Opinion | Faculty comments prompts community letter

The letter, which has yet to be responded to, highlights behavior from a UI staff member.


Daniel McGregor-Huyer

The Old Capitol is pictured on April 14, 2022.

Yasmina Sahir, Opinions Columnist

Columns reflect the opinions of the authors and are not necessarily those of the Editorial Board, The Daily Iowan, or other organizations in which the author may be involved.

Each spring semester, the University of Iowa hosts a Dr. Martin Luther King Jr. Celebration of Human Rights Week to mark the anniversary of Martin Luther King, Jr.’s birthday.

The UI MLK Celebration Week website states the annual holiday is meant to encourage UI students and staff to attend free events highlighting the legacy and current application of Martin Luther King, Jr. advocacy.

Most attendees go to learn from MLK events on campus. This year, one UI professor showed his lack of support for Martin Luther King, Jr.’s anti-racist, anti-incarceration philosophy through racialized comments on social media.

Clarence Kreiter is a professor who works at the Carver College of Medicine and teaches Family Medicine.

One MLK campus panel hosted by the “Just Us” documentary team featured previously incarcerated speakers. They discussed the disproportionate effects the justice system has on people of color living in the U.S. and reformative solutions to this issue.

In response to a “Just Us” post following the event, Kreiter wrote several claims on his Facebook. Based on his comments, Kreiter appears to believe racial disparities in incarceration rates are due to “difference in behavioral repertoires,” and these problems “can’t be solved by simply shouting racism.”

Previous posts on Kreiter’s page include one graphic which reads “nobody is more inferior than those who insist on being equal.” Kreiter noted concerns about free speech on campus claiming he “doesn’t know anyone who is comfortable expressing an unpopular opinion.”

In response to these behaviors, students, and Iowa City organizations wrote a letter to President Barbara Wilson and several UI deans demanding action.

“It was disheartening to see the public comments made by Kreiter,”  the letter read. As faculty, students, and staff who care about the well-being of our UI community…we write to demand an immediate suspension, public apology, and formal investigation.”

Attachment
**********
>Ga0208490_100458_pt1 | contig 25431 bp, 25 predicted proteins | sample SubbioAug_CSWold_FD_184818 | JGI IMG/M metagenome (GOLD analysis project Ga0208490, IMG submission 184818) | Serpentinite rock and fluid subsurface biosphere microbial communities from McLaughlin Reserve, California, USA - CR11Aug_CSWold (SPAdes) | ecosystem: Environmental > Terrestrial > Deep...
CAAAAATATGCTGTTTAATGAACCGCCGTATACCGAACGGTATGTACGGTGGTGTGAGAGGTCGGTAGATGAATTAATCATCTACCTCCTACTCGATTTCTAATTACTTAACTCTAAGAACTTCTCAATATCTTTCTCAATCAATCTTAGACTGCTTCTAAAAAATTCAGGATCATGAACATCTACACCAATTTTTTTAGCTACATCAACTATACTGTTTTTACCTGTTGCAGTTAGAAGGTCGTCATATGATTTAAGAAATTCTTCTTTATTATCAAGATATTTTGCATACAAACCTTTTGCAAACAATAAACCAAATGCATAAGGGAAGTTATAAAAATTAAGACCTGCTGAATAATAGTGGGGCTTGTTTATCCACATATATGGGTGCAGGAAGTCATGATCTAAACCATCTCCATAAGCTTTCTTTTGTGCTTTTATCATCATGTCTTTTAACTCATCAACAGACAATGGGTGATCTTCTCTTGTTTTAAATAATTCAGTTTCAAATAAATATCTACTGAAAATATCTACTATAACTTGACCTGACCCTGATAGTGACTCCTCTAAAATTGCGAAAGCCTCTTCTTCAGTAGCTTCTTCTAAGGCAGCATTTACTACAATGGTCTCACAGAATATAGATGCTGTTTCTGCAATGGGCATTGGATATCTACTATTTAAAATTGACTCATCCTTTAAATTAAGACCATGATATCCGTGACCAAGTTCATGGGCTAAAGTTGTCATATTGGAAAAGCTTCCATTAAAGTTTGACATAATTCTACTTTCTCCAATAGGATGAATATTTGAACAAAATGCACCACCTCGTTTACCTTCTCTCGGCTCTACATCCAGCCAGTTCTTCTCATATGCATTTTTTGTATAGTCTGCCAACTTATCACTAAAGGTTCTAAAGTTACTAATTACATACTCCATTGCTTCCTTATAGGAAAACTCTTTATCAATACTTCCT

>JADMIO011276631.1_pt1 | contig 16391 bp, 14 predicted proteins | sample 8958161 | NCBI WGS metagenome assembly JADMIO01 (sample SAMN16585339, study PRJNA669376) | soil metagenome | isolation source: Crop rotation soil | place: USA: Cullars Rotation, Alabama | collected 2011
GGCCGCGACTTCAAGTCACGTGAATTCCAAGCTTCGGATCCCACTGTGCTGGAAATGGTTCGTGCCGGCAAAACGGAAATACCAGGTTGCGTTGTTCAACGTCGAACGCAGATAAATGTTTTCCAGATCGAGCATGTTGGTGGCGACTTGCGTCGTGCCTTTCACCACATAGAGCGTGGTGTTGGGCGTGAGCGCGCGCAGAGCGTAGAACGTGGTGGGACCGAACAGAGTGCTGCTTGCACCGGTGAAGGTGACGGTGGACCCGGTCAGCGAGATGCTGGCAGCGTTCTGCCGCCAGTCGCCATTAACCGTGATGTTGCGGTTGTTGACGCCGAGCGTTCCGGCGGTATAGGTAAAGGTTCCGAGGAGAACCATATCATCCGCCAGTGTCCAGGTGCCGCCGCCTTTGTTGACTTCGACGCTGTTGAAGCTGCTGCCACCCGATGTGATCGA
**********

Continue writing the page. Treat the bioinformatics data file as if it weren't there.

Zach Palmer, an undergraduate student and founder of the UI Coalition to Abolish Prison Slavery (CAPS), worked on the letter after speaking at the Just Us panel.

“We all have First Amendment rights,” Palmer said. “But we must also deal with the consequences of our actions if we spread hate and discrimination. I began to think about how the biases presented in Kreiter’s posts may impact his role as a medical professional. Implicit biases don’t just affect our social media activity.”

“The harrowing language of this statement clearly reflects eugenics philosophy, as the Professor of Family Medicine is suggesting the inherent academic inferiority of individuals of color,” the letter stated. “This calls into question how he might treat students of color in his own classrooms, how he might educate his students to treat others.”

“Just Us” is co-directed by Maya Ben-Shahar and Cedric Theus. Ben-Shahar shared why instances of racialized speech, especially by medical professionals, need to be highlighted.

“Part of what Cedric and I wanted to do is collaborate with medical professionals at UI to bring attention to health and mental health needs in Iowa prisons,” Ben-Shahar wrote.

UI has a pattern of no action when campus employees are called out for racist behaviors on-campus. Several former UI football players are still awaiting their day in court to pursue a $20 million dollar discrimination settlement. Even with the allegations, football coach Kirk Ferentz’s contract has been renewed with a $7 million dollar base salary until 2029.

Racist instances on campus impact the well-being of Black and brown students, interfering with their ability to be part of campus life in the same way as their white peers. UI administration must take action to show that racism from UI staff in the classroom, on the field, and on social media will not be tolerated moving forward.